Retinal Detachment occurs when the retina separates from the wall of the eye. The retina is a thin piece of tissue that lines the inside of the eye. The nerve cells in the retina sense light coming into the eye and send signals through the nerves to the brain about what the eye sees.
When the retina is detached, it stops working and the eye cannot process what it sees. This causes sight loss. If not cared for right away, retinal detachment can lead to vision loss or even loss of sight.
What Causes Retinal Detachment?
A retinal detachment is most often caused by:
- Eye trauma
- Problems from eye surgery for cataracts or laser surgery
- Retinal and macular diseases
What Are The Symptoms Of Retinal Detachment?
Symptoms of a retinal detachment may be spots, floaters, and/or flashes of light in your field of sight. You may also have blurry vision or see a shadow come from the top or side of your eye. These symptoms can come on slowly if the retina has just peeled back from the wall of the eye. They can also come on all at once if the retina comes loose quickly. While there is often no pain with retinal detachment, it is an emergency. If you experience signs, see an eye doctor right away. The sooner you seek treatment, the better your chances of regaining lost sight.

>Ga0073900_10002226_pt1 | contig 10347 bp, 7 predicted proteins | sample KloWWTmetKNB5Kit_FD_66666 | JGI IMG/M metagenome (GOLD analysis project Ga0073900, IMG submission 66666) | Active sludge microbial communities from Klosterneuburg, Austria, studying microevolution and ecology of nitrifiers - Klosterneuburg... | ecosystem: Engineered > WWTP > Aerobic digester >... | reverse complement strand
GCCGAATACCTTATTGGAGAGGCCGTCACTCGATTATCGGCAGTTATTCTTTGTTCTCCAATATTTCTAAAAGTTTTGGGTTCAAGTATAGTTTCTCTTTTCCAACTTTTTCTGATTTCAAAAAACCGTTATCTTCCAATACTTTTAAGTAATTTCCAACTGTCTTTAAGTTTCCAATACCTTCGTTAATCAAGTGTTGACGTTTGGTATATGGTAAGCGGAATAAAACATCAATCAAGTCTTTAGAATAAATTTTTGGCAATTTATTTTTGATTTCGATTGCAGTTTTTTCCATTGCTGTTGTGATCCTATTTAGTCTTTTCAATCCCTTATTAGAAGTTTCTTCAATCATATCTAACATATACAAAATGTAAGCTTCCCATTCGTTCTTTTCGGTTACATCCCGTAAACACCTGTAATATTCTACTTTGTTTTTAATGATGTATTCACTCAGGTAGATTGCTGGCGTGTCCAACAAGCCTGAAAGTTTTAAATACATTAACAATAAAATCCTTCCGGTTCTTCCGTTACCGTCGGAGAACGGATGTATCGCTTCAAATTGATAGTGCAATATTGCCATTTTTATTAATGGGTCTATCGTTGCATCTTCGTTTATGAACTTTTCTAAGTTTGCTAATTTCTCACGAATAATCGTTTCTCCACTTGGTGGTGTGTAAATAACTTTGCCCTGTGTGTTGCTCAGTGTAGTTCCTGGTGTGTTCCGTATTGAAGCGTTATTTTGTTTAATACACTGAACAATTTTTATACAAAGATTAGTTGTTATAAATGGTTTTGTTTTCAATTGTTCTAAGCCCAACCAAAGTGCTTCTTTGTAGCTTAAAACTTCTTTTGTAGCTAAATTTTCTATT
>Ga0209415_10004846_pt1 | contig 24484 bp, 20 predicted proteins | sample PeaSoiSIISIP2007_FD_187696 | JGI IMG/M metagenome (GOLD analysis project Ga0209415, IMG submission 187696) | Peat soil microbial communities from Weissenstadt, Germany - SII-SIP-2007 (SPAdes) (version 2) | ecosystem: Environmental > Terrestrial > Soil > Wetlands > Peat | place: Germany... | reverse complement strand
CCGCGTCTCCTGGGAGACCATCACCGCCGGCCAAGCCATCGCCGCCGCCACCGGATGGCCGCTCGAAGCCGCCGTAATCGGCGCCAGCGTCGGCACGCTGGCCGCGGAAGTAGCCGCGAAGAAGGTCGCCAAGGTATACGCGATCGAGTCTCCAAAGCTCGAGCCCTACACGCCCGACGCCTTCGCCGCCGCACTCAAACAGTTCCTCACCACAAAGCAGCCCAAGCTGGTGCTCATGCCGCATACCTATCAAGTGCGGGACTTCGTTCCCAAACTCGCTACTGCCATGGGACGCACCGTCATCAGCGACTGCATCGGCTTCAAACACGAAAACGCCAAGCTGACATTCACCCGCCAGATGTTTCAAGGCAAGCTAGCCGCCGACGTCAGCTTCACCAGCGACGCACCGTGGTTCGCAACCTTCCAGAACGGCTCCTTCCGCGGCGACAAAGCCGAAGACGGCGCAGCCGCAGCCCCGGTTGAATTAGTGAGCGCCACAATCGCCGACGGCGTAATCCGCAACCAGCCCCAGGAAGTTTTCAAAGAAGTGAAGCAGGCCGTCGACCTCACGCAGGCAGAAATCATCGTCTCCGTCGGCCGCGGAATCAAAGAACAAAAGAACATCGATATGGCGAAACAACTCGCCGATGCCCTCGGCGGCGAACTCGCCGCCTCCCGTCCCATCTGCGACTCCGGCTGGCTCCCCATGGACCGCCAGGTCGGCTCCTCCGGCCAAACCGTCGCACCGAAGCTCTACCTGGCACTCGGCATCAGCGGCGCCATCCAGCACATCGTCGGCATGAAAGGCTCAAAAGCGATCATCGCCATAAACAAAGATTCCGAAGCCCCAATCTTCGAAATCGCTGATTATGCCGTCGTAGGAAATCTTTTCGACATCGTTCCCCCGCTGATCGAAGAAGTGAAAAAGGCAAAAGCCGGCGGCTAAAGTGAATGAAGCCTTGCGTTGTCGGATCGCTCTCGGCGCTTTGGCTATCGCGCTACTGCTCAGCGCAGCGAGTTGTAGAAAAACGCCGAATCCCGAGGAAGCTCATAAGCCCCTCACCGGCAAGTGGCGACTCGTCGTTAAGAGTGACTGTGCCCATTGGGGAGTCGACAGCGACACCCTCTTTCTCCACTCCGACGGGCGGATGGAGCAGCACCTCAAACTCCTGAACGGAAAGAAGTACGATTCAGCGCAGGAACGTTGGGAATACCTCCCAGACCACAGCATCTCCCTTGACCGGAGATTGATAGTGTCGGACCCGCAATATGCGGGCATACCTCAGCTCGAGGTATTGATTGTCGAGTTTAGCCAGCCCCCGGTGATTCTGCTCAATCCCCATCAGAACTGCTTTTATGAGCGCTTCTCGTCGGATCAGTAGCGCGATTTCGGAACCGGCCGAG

What Are The Types Of Retinal Detachment?
- Rhegmatogenous — A tear in the retina lets fluid pool under it and push it away from the wall of the eye. This type of detachment is the most common.
- Tractional — Scar tissue on the retina shrinks, pulling it from the wall of the eye. This is the least common form of detachment.
- Exudative — Fluid leaks under the retina even though there are no tears or leaks. This type of detachment is usually caused by a retinal disease.
Who Is At Risk For Retinal Detachment?
A retinal detachment can occur at any time, but you are at an increased risk for retinal detachment if you:
- Have an eye injury
- Have a family history of retinal detachment
- Have a retinal detachment in one eye
- Are near-sighted
- Have had cataract surgery
- Have other eye diseases or disorders
- Are over 40, white, or male
How Is Retinal Detachment Treated?
A retinal detachment needs surgery to reattach the retina to the wall of the eye. There are many options and only your doctor can pick how to treat it. Some treatments include:
- Laser surgery — small burns are made to ‘weld’ the retina back into place.
- Cryopexy — freezes area around the hole or tear to help reattach retina.
- Scleral buckle — a tiny band is attached to the eye to hold the retina in place.
- Vitrectomy — removal of the gel-like substance (vitreous) from the center of the eye through a small incision to help the eye maintain its round shape, thus helping the retina to lie flat.
- Pneumatic retinopexy — gas bubble is injected into eye to replace gel-like substance. Pushes the retina back against the wall of the eye.
These treatments are often used together. Over 90% of retinal detachments can be reattached and most of the time, at least some vision is regained. But, the sooner the retina is fixed, the more chance you have of getting back your vision. That is why it is vital to call an eye doctor as soon as you have any signs of retinal detachment.